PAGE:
BRUSSELS, BELGIUM – Greece took a step back from the abyss on Monday with the presentation of new budget proposals that eurozone leaders welcomed as a basis for a possible agreement in the coming days to unlock frozen aid and avert a looming default.
European Council President Donald Tusk, who chaired an emergency summit of leaders of the 19-nation currency bloc, called the Greek proposals "a positive step forward." He said the aim was to have the Eurogroup finance ministers approve a cash-for-reform package on Wednesday evening and put it to eurozone leaders for final endorsement on Thursday morning.
However, there must first be a detailed agreement with representatives of European governments, the European Central Bank and the International Monetary Fund to ensure the numbers add up, he said.
European stock markets and Greek assets surged on Monday on hopes of a last-minute deal to ease a crisis that is threatening to drive Greece out of the euro and weaken the foundations of the European Union's single currency.
"I am convinced that we will come to a final agreement in the course of this week," European Commission President Jean-Claude Juncker told a late-night news conference.
German Chancellor Angela Merkel, whose country is Greece's biggest creditor, was more cautious. "I can't give any guarantee that that will happen," she said of a final agreement. "There's still a lot of work to be done."
The Greek proposals included higher taxes and welfare charges and steps to curtail early retirement, but not the nominal pension and wage cuts first sought by lenders. Leftist Prime Minister Alexis Tsipras, elected in January on a promise to end austerity measures, also appeared to have avoided raising value added tax on electricity or loosening job protection laws.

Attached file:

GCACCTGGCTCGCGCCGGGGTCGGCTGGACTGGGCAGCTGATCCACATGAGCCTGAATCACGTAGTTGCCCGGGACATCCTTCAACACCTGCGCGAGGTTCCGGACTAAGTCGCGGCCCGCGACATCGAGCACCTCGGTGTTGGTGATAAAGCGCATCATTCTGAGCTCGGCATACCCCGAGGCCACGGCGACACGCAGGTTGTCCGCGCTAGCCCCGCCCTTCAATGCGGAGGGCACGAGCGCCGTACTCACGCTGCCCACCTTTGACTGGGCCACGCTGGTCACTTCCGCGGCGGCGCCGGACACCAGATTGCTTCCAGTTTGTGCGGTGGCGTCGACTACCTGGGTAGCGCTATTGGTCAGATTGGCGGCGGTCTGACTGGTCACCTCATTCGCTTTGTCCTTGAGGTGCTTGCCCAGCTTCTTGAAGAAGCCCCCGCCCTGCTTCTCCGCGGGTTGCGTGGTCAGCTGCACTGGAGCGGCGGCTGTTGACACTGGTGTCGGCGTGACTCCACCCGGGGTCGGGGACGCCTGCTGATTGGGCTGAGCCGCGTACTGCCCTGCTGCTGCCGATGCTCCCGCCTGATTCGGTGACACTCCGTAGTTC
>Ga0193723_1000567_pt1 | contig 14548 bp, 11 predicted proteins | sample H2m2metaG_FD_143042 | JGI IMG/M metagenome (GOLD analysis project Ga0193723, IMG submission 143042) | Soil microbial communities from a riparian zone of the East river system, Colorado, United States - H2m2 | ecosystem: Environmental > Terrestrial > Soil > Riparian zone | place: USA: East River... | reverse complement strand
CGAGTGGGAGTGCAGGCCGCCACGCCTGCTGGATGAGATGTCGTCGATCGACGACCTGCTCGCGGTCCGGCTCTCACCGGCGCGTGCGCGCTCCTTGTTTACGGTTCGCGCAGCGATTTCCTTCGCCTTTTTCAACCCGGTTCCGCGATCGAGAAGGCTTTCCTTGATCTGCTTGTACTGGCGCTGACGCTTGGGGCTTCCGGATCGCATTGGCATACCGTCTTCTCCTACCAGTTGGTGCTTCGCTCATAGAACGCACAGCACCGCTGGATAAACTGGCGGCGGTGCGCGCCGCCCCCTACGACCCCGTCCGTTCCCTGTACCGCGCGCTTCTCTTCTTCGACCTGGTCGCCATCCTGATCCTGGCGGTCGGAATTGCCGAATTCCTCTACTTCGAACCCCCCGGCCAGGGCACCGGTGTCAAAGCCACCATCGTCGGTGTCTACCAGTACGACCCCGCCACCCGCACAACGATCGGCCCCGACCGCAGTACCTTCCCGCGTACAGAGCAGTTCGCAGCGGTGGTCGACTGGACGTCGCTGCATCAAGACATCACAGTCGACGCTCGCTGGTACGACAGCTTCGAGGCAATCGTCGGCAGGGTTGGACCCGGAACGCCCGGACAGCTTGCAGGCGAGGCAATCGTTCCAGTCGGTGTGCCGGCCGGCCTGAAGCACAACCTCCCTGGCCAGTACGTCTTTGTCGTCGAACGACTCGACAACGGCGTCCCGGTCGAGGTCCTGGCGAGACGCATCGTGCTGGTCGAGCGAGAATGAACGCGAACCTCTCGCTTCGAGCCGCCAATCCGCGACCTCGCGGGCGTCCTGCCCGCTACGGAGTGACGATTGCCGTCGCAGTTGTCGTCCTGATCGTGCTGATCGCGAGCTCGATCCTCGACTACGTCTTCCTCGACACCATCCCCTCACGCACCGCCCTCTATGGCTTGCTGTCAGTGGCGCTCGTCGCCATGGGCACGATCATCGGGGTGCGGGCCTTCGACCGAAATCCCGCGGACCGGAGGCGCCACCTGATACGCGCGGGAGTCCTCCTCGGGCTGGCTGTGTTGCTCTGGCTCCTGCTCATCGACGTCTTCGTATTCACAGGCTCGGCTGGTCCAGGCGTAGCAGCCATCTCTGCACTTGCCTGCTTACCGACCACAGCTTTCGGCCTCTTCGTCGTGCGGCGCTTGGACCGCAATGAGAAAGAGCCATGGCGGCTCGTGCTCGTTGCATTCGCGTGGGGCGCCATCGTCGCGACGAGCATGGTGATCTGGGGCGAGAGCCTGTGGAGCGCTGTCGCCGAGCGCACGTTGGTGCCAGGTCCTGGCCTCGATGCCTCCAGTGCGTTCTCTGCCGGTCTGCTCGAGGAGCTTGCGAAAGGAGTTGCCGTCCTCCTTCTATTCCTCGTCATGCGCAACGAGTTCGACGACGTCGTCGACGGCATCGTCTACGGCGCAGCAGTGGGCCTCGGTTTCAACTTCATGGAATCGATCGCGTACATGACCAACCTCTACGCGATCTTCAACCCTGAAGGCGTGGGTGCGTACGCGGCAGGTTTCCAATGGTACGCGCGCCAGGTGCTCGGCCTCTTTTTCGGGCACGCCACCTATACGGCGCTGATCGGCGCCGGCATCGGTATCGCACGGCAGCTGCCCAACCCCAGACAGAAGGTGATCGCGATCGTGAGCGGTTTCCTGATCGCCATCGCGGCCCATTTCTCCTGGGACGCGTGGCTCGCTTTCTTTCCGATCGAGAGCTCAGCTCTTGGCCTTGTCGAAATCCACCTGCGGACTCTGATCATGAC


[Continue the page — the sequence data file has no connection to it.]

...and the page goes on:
The cash-starved country must repay the IMF 1.6 billion euros by June 30 or be declared in default, potentially triggering a bank run and capital controls.
Jeroen Dijsselbloem, chairman of the eurozone finance ministers, described the new Greek document as comprehensive and "a basis to really restart the talks." He said negotiations in the coming days would show whether the numbers added up.
He left the summit saying only that there would be "hard work for the next few hours."
German Finance Minister Wolfgang Schaeuble was the most negative, telling reporters earlier in the day he had seen nothing really new from Greece.
Participants said Schaeuble questioned in the Eurogroup meeting whether the European Central Bank should continue emergency lending to Greek banks if there was no deal this week and whether it should not be accompanied by capital controls.
A Greek official said ECB chief Mario Draghi had reassured Tsipras in a private meeting that the central bank would continue to support Greek banks as long as Athens remained in a bailout program.
Participants said IMF chief Christine Lagarde cast doubt in the meeting on whether the proposals were sufficient to make Greece's public finances sustainable.
"We have a huge amount of work to do in the next 48 hours. We are not at all at the end of the route," Lagarde said on leaving the summit.